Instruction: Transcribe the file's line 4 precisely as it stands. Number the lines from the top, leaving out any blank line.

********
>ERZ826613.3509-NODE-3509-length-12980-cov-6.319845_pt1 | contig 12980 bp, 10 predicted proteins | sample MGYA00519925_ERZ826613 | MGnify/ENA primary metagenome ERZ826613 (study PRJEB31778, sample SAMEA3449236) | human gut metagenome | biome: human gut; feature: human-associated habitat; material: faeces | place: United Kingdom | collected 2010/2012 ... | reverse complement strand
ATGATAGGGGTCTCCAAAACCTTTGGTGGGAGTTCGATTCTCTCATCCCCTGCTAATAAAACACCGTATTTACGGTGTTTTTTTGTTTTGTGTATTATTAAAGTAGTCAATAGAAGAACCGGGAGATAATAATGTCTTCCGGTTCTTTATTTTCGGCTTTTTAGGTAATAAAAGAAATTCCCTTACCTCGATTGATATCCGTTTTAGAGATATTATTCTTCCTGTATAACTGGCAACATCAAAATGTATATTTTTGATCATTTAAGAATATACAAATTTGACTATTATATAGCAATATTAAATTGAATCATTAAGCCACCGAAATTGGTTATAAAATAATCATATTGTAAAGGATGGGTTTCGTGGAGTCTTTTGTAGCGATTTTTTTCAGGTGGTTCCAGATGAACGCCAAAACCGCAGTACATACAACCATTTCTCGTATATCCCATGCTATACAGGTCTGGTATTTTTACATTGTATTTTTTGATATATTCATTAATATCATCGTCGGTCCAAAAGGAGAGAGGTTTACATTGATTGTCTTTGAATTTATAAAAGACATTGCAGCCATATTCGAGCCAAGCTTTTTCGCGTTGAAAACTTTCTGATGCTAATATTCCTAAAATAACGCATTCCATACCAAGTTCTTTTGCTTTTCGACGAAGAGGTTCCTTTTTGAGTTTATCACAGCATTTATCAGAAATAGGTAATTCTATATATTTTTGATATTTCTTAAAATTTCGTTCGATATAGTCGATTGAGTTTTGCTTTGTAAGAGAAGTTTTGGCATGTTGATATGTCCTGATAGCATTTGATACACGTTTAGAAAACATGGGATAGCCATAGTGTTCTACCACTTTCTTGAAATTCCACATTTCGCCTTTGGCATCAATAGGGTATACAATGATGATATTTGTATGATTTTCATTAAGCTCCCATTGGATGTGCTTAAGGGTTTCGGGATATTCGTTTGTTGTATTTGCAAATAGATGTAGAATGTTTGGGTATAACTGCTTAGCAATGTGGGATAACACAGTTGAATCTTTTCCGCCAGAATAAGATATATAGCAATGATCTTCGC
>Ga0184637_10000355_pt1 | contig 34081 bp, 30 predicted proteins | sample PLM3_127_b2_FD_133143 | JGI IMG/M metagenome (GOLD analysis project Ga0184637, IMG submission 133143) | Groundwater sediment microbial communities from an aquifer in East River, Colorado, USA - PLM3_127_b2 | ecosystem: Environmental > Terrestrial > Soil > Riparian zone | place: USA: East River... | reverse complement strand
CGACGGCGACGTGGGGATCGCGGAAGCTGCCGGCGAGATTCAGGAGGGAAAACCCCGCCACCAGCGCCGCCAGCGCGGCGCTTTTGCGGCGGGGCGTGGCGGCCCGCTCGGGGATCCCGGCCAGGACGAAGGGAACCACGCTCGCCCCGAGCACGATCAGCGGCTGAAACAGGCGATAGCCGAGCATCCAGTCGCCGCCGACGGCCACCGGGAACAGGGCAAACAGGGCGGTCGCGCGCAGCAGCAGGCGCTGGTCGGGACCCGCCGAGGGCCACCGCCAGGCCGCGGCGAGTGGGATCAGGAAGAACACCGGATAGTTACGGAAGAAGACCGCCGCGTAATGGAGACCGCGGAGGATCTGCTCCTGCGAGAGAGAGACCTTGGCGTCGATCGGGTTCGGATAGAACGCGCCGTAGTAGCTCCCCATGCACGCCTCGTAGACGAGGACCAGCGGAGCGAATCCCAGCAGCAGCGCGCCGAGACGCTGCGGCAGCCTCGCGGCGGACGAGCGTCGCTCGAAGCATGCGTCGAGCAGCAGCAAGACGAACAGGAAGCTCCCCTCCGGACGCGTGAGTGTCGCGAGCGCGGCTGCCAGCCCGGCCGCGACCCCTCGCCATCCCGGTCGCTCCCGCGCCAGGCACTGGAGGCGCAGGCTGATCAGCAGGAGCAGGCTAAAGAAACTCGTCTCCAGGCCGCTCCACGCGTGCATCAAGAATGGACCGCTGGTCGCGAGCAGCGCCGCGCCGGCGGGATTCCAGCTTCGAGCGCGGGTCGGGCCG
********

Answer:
CGACGGCGACGTGGGGATCGCGGAAGCTGCCGGCGAGATTCAGGAGGGAAAACCCCGCCACCAGCGCCGCCAGCGCGGCGCTTTTGCGGCGGGGCGTGGCGGCCCGCTCGGGGATCCCGGCCAGGACGAAGGGAACCACGCTCGCCCCGAGCACGATCAGCGGCTGAAACAGGCGATAGCCGAGCATCCAGTCGCCGCCGACGGCCACCGGGAACAGGGCAAACAGGGCGGTCGCGCGCAGCAGCAGGCGCTGGTCGGGACCCGCCGAGGGCCACCGCCAGGCCGCGGCGAGTGGGATCAGGAAGAACACCGGATAGTTACGGAAGAAGACCGCCGCGTAATGGAGACCGCGGAGGATCTGCTCCTGCGAGAGAGAGACCTTGGCGTCGATCGGGTTCGGATAGAACGCGCCGTAGTAGCTCCCCATGCACGCCTCGTAGACGAGGACCAGCGGAGCGAATCCCAGCAGCAGCGCGCCGAGACGCTGCGGCAGCCTCGCGGCGGACGAGCGTCGCTCGAAGCATGCGTCGAGCAGCAGCAAGACGAACAGGAAGCTCCCCTCCGGACGCGTGAGTGTCGCGAGCGCGGCTGCCAGCCCGGCCGCGACCCCTCGCCATCCCGGTCGCTCCCGCGCCAGGCACTGGAGGCGCAGGCTGATCAGCAGGAGCAGGCTAAAGAAACTCGTCTCCAGGCCGCTCCACGCGTGCATCAAGAATGGACCGCTGGTCGCGAGCAGCGCCGCGCCGGCGGGATTCCAGCTTCGAGCGCGGGTCGGGCCG